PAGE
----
I’d gone for a wander to stretch my legs, so missed the explanation of what was what. The mini samosa was delicious, and contained chocolate and walnuts in a crisp shell. The chocolate mousse was served in a little leaf bowl and was rich and unctuous. Do you know how hard it is to scrape a leaf bowl with a spoon?
The pink dessert in a glass had the feel of a rice pudding, but possibly one made with ground rice. Tasty as anything though, and rose scented.
The terracotta pot was my favourite. It tasted like a mango cheesecake, so I suspect strained yoghurt with mango purée. It was divine.
Everything about our day was excellent. The only thing I would say was that the group was too large to be able to see properly or take everything in, mainly on the kitchen tour, but everything else proved to be brilliant.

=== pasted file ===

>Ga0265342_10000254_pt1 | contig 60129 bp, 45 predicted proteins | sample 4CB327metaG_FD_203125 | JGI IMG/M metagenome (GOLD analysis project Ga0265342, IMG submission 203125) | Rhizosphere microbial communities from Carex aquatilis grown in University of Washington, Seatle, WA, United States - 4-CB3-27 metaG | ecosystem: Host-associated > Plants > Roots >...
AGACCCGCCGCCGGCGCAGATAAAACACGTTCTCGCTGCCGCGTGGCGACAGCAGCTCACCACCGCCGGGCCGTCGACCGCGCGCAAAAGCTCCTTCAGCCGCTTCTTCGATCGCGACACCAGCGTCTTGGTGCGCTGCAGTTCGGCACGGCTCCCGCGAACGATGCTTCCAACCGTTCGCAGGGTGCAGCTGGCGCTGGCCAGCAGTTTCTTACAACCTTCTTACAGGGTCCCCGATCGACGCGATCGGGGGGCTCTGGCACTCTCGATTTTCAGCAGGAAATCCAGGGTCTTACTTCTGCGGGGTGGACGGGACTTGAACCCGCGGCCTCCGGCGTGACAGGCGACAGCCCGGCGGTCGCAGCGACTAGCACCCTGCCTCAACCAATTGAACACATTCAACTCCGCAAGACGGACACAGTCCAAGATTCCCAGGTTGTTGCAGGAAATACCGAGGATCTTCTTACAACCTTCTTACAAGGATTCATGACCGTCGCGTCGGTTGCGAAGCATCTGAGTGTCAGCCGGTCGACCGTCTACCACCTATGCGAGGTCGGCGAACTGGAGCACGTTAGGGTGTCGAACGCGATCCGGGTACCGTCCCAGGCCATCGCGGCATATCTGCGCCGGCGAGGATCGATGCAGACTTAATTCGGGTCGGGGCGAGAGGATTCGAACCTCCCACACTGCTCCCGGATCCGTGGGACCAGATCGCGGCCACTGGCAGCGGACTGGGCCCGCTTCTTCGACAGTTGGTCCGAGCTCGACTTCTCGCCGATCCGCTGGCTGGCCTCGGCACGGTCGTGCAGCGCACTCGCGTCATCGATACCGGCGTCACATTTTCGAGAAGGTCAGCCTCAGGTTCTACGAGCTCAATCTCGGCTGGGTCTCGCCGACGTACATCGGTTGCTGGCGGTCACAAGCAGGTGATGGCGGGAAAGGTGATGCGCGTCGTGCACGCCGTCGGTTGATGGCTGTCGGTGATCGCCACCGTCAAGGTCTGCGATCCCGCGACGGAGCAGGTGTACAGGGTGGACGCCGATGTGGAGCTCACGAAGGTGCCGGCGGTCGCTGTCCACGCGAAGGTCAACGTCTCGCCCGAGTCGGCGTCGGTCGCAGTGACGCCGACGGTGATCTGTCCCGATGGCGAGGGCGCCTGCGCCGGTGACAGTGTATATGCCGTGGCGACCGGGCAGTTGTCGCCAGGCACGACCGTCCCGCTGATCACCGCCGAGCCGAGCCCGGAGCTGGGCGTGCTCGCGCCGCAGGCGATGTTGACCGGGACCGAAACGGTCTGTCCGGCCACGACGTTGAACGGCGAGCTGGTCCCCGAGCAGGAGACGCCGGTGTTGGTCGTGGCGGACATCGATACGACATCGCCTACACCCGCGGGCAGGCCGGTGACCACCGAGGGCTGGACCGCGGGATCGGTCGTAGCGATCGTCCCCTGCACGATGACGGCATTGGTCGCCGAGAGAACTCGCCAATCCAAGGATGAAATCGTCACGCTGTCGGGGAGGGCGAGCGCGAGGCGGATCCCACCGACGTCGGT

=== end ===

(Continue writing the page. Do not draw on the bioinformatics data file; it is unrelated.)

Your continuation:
My thanks to Chef Mody and Shirin, to Ayub for the photographs and to Kavey for inviting me along, plus the lovely staff who didn’t mind being invaded at all.
I liked it so much, I’m going to try and convince my boss to have our Christmas party there. I don’t think he will take much persuading mind, as it’s his favourite restaurant. I have been ordered to try the lamb chops when I go back.
La Porte des Indes
32 Bryanston Street
020 7224 0055
I ate as a guest of La Porte des Indes and received a copy of their cookbook to take away with me.